When I talk to customers and partners, I often get questions about the plethora of point solutions related to identity security and how they differ from one another. The growing alphabet soup of industry acronyms has made it increasingly difficult for overloaded security practitioners to differentiate technologies. In this blog, we’ll take a close look at SaaS Software Posture Management (SSPM) and Cloud Infrastructure Entitlement Management (CIEM) and the actual identity security capabilities they provide.
Today, the “cloud” is a term that encompasses a wide variety of digital services provided by SaaS applications like Salesforce, infrastructure platforms like Amazon Web Services (AWS), and homegrown cloud-native applications.
As organizations adopt more cloud services, managing the security posture of these services has become critically important. Practitioners face a huge challenge trying to keep pace with the sheer scale of the cloud and volatility of cloud resources. When it comes to detecting misconfigured permissions and settings, and remediating vulnerabilities, the task is daunting.
As I look across the industry, there’s no dearth of security vendors plugging the virtues of their own agendas to security posture management. The market has become highly fragmented when it comes to new security approaches and product categories. If you are struggling to understand what SSPM, CIEM, CASB, CSPM, CWPP, DSPM, and ITDR solutions can do for you, you are not alone!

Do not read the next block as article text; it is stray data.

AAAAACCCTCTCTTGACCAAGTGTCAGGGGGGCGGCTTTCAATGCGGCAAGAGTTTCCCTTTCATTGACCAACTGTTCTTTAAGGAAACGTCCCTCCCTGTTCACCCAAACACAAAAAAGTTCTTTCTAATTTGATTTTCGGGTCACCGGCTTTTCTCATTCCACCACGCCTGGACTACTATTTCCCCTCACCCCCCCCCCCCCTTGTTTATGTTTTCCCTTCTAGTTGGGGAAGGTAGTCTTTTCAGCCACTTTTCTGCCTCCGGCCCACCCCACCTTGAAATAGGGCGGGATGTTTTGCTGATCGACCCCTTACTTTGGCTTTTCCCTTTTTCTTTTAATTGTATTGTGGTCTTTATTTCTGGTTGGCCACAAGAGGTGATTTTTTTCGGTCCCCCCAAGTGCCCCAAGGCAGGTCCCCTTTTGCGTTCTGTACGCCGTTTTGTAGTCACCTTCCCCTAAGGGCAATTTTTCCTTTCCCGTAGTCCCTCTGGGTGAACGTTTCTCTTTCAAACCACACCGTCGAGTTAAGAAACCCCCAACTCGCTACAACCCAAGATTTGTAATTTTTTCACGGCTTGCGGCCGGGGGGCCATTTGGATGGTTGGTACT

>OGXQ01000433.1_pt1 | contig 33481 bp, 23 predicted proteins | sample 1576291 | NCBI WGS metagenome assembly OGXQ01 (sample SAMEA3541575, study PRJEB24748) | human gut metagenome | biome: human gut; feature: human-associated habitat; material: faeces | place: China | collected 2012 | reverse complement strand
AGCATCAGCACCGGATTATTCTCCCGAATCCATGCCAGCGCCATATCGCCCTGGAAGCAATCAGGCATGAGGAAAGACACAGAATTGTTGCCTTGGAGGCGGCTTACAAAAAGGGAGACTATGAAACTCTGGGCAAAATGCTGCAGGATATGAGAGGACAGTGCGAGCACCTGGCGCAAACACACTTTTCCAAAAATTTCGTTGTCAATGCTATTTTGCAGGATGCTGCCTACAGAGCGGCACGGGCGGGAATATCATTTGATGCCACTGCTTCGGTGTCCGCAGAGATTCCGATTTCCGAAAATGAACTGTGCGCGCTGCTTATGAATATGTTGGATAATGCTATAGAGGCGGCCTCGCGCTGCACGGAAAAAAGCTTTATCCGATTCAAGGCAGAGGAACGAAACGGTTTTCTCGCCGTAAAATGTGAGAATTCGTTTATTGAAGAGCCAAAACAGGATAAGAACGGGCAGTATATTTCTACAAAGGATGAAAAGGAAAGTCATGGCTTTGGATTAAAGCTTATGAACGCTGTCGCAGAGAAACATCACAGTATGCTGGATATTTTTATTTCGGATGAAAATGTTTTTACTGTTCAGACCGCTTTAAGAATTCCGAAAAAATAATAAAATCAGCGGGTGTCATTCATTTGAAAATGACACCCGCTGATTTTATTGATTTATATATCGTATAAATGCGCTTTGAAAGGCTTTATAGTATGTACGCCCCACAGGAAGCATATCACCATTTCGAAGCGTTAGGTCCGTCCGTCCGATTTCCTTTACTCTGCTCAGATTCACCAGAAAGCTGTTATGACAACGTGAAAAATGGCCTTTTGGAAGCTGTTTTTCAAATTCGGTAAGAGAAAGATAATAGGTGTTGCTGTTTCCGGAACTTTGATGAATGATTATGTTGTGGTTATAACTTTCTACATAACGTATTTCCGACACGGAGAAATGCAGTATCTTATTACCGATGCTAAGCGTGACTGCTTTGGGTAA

I find it helpful to take a step back to consider the fundamentals of security responsibilities in the cloud. The widely recognized shared responsibility model, defined by Amazon Web Services (AWS) serves as an excellent guide in thinking about what’s needed, how various solutions can add value to a cloud security practice, and which ones represent strategically sound directions.
It’s clear from the responsibility model that cloud service providers now share much of the overall security burden with cloud customers. However, the customer responsibilities raise interesting questions.
How do you combine technology, people, and processes to cover each customer responsibility and put together an effective and consistent cloud security practice? Which responsibility box in a row or column deserves its own security solution? When is it best to support an entire row with one solution? Do on-prem and cloud requirements justify independent solutions? Are IaaS and SaaS sufficiently different in each row to warrant their own solutions?
For example, SSPM focuses on:
- Managing SaaS app permissions for both users and SaaS-to-SaaS API integrations
- Managing SaaS app security configuration settings such as settings for authentication, authorization, and auditing.
While CIEM focuses on:
- Managing people and machine identities and permissions in key IaaS and PaaS platforms: AWS, Microsoft Azure, and Google Cloud.
- Resolving the complexity of IaaS and PaaS identity and resource policies to provide visibility into effective access.
Both SSPM and CIEM support customer responsibilities that relate to the Identity & Access Controls row in the matrix above and deliver valuable features. Both help manage identity and access risks and provide automated remediation. And yet, both deliver coverage silos. Neither has the broader context of employee and third-party identities and permissions.